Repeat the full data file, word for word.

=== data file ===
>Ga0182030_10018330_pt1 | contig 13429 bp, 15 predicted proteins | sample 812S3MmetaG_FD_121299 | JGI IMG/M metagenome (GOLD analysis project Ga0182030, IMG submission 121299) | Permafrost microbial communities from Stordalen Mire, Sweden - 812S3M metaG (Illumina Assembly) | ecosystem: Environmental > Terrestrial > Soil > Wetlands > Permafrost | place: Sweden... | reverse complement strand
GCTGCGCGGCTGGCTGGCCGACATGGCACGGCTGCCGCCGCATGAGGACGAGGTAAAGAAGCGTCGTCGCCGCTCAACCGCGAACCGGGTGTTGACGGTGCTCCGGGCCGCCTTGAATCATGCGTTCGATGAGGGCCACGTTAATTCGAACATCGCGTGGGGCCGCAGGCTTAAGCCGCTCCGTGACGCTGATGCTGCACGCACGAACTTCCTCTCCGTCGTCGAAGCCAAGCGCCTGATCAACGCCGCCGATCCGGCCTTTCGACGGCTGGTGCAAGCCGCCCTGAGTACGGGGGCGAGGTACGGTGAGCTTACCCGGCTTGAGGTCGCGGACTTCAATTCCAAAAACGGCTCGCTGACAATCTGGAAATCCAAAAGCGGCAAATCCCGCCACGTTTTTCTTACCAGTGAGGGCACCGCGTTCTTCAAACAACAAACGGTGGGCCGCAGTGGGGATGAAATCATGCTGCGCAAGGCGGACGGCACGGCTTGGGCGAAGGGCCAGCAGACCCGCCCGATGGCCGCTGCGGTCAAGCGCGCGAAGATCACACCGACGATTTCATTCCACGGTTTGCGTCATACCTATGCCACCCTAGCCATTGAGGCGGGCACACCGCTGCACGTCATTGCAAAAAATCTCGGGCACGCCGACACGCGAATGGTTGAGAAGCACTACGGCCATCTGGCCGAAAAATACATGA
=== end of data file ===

>Ga0182030_10018330_pt1 | contig 13429 bp, 15 predicted proteins | sample 812S3MmetaG_FD_121299 | JGI IMG/M metagenome (GOLD analysis project Ga0182030, IMG submission 121299) | Permafrost microbial communities from Stordalen Mire, Sweden - 812S3M metaG (Illumina Assembly) | ecosystem: Environmental > Terrestrial > Soil > Wetlands > Permafrost | place: Sweden... | reverse complement strand
GCTGCGCGGCTGGCTGGCCGACATGGCACGGCTGCCGCCGCATGAGGACGAGGTAAAGAAGCGTCGTCGCCGCTCAACCGCGAACCGGGTGTTGACGGTGCTCCGGGCCGCCTTGAATCATGCGTTCGATGAGGGCCACGTTAATTCGAACATCGCGTGGGGCCGCAGGCTTAAGCCGCTCCGTGACGCTGATGCTGCACGCACGAACTTCCTCTCCGTCGTCGAAGCCAAGCGCCTGATCAACGCCGCCGATCCGGCCTTTCGACGGCTGGTGCAAGCCGCCCTGAGTACGGGGGCGAGGTACGGTGAGCTTACCCGGCTTGAGGTCGCGGACTTCAATTCCAAAAACGGCTCGCTGACAATCTGGAAATCCAAAAGCGGCAAATCCCGCCACGTTTTTCTTACCAGTGAGGGCACCGCGTTCTTCAAACAACAAACGGTGGGCCGCAGTGGGGATGAAATCATGCTGCGCAAGGCGGACGGCACGGCTTGGGCGAAGGGCCAGCAGACCCGCCCGATGGCCGCTGCGGTCAAGCGCGCGAAGATCACACCGACGATTTCATTCCACGGTTTGCGTCATACCTATGCCACCCTAGCCATTGAGGCGGGCACACCGCTGCACGTCATTGCAAAAAATCTCGGGCACGCCGACACGCGAATGGTTGAGAAGCACTACGGCCATCTGGCCGAAAAATACATGA